Against that, The Telegraph reports that some investors are seeing early proposed valuations of TSB as being somewhat optimistic, suggesting that the overall value of the bank might have to be lowered to less than its book value of £1.5bn. And that could end with a smaller chunk of TSB being floated than the hoped-for 50%.

The decision whether to buy will, of course, depend on the details of the offering — we’ll need to see the value and quality of the assets of an independent TSB together with its liquidity status. And we’ll know the full details when the prospectus is published.

Optimism

For now, with the keenness for this offering to go well, I think the odds of an attractive flotation price are on the side of investors, and at the moment I’m cautiously optimistic.

Should you invest, the value of your investment may rise or fall and your capital is at risk. Before investing, your individual circumstances should be assessed. Consider taking independent financial advice.

Alan does not own shares in Lloyds Banking Group.

More on Investing Articles

Businessman use electronic pen writing rising colorful graph from 2023 to 2024 year of business planning and stock investment growth concept.
Investing Articles

Buying 8,617 Legal & General shares would give me a stunning income of £1,840 a year

Legal & General shares offer one of the highest dividend yields on the entire FTSE 100. Harvey Jones wants to…

Read more »

Man writing 'now' having crossed out 'later', 'tomorrow' and 'next week'
Investing Articles

£25k to invest? Here’s how I’d try to turn that into a second income of £12,578 a year!

If Harvey Jones had a lump sum to invest today he'd go flat out buying top FTSE 100 second income…

Read more »

Union Jack flag in a castle shaped sandcastle on a beautiful beach in brilliant sunshine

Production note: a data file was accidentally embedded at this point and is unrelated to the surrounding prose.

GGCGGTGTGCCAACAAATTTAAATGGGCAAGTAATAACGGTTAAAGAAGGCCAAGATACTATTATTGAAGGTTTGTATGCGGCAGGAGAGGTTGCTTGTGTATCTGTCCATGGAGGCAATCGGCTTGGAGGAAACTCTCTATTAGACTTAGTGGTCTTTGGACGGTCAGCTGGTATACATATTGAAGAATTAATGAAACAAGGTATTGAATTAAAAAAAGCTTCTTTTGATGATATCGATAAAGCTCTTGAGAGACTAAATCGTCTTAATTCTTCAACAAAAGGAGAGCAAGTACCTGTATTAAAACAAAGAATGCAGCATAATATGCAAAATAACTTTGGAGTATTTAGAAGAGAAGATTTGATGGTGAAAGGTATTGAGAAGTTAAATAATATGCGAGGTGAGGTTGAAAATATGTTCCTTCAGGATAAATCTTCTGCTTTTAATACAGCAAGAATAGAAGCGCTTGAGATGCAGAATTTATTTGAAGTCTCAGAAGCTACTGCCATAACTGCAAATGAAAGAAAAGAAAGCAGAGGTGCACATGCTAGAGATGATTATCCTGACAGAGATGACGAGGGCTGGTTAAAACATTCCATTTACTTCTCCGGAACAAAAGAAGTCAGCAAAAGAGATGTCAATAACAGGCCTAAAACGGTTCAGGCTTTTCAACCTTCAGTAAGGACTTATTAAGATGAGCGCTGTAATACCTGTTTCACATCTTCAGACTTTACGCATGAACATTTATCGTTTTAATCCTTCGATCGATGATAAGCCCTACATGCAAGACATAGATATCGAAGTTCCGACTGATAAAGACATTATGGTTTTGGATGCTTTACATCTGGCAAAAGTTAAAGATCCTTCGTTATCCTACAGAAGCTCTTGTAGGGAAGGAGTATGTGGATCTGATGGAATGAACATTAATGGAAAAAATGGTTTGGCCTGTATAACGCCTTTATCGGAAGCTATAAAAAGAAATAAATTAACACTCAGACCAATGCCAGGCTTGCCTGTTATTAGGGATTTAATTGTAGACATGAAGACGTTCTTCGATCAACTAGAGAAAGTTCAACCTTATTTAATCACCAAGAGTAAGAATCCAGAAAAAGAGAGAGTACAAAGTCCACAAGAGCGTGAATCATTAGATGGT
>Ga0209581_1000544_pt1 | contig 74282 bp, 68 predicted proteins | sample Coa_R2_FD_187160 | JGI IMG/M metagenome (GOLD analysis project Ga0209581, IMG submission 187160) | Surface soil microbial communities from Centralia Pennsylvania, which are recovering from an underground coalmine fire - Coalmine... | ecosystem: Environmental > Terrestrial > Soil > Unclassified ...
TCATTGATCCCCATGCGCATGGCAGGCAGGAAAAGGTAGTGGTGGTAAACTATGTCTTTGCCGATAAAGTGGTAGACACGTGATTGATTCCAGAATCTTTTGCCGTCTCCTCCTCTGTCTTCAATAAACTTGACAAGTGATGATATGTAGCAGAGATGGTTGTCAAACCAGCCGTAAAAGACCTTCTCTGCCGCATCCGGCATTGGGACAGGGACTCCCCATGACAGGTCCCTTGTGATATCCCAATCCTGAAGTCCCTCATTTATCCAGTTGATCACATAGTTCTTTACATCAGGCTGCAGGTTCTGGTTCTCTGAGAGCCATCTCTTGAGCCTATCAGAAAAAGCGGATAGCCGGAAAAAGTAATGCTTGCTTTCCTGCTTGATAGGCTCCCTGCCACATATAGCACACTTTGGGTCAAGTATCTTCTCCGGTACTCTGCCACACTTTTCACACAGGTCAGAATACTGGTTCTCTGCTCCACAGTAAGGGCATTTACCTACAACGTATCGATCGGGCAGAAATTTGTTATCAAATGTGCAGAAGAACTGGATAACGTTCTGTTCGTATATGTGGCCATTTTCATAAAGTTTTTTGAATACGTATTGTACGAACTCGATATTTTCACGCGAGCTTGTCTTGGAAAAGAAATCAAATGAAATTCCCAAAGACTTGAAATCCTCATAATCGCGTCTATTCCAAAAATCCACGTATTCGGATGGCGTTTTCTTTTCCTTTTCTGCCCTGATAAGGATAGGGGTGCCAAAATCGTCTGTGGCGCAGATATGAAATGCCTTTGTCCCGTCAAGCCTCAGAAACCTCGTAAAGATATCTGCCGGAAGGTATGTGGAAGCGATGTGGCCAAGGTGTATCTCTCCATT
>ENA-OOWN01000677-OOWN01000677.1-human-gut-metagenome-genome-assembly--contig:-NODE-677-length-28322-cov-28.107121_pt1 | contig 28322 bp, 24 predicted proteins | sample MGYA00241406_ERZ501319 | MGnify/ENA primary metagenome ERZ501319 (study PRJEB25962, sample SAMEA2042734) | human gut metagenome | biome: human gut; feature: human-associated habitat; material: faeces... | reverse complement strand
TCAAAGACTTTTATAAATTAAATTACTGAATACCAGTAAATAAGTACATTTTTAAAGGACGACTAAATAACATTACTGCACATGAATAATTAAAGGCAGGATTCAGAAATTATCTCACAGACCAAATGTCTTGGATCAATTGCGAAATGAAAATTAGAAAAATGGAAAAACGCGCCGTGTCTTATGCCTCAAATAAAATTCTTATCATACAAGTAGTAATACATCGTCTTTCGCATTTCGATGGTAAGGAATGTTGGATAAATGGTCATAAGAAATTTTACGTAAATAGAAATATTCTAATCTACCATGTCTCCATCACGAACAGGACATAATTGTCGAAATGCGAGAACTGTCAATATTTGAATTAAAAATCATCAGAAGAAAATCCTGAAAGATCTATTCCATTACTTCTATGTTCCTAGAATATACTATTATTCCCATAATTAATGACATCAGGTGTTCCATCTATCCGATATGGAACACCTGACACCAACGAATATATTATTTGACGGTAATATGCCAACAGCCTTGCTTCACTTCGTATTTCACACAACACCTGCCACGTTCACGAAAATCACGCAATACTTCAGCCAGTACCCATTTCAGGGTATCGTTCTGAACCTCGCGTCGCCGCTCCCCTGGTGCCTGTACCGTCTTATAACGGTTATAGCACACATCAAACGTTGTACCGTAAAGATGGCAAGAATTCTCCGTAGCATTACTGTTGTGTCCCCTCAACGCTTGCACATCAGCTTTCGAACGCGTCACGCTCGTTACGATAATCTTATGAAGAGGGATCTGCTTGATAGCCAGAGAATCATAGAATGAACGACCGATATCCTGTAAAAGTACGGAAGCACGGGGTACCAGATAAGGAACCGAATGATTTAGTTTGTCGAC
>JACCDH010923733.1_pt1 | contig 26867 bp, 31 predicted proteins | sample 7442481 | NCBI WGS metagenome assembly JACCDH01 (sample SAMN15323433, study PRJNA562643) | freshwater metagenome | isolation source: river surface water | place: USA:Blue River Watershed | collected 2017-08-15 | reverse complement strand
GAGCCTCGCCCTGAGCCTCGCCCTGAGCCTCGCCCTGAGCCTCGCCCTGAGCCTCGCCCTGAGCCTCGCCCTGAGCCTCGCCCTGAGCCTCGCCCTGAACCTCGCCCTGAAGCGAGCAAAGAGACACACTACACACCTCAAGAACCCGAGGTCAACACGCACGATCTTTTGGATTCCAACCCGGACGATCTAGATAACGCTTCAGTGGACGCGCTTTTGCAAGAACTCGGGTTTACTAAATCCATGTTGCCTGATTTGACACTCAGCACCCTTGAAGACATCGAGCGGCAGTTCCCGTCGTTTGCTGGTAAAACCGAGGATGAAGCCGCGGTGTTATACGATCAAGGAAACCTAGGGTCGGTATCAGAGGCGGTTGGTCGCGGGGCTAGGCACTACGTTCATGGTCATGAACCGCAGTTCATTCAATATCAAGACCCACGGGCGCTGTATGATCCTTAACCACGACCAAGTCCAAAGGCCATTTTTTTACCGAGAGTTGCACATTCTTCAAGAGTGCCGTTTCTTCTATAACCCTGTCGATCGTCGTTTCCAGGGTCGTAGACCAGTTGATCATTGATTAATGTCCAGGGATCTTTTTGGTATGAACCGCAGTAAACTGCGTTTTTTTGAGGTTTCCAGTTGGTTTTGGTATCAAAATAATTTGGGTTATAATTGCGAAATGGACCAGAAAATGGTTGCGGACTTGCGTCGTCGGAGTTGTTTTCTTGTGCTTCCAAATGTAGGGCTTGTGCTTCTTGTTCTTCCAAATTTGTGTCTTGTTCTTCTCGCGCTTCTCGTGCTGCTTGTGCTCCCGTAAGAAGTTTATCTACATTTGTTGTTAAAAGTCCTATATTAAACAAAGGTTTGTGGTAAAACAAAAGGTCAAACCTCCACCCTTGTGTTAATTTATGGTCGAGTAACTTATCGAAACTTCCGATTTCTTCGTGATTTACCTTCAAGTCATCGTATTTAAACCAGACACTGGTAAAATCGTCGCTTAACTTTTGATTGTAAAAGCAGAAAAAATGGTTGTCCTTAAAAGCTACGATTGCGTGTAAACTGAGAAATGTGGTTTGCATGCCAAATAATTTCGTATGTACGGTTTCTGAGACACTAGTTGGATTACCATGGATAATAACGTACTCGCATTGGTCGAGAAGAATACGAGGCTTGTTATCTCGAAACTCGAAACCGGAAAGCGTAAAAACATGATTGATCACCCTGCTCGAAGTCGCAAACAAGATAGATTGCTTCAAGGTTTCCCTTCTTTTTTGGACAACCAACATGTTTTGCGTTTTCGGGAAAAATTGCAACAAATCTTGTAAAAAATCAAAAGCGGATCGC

Investing Articles

2 lesser-known dividend stocks to consider this summer

Summer is here and global markets could be heading for a period of subdued trading. But our writer thinks there…

Read more »

pensive bearded business man sitting on chair looking out of the window
Investing Articles

Here’s how I’d aim to build a £50K SIPP into a £250K retirement fund

Our writer outlines the approach he would take to try and increase the value of his SIPP multiple times in…

Read more »

Investing Articles

9.4%+ yields! 3 proven FTSE 100 dividend payers I’d buy for my Stocks and Shares ISA

Our writer highlights a trio of FTSE 100 shares with yields close to 10%. He'd happily pop them into his…

Read more »

Mixed-race female couple enjoying themselves on a walk
Investing Articles

Are Raspberry Pi shares a once-in-a-lifetime chance to get rich?

With Raspberry Pi shares surging after a successful IPO, could this UK tech startup offer a long-term wealth creation opportunity…

Read more »

Newspaper and direction sign with investment options
Investing Articles

Huge gains and 9% yields: why now’s an amazing time to be a stock market investor

The stock market’s generating fantastic returns in 2024. Whether you're looking for gains or income, it’s a great time to…

Read more »

Hand of person putting wood cube block with word VALUE on wooden table
Investing Articles

This steady dividend payer looks like one of the best bargain stocks in the FTSE 100

A yield of 4.7% and a consistent dividend record make this FTSE 100 company look like good value in an…

Read more »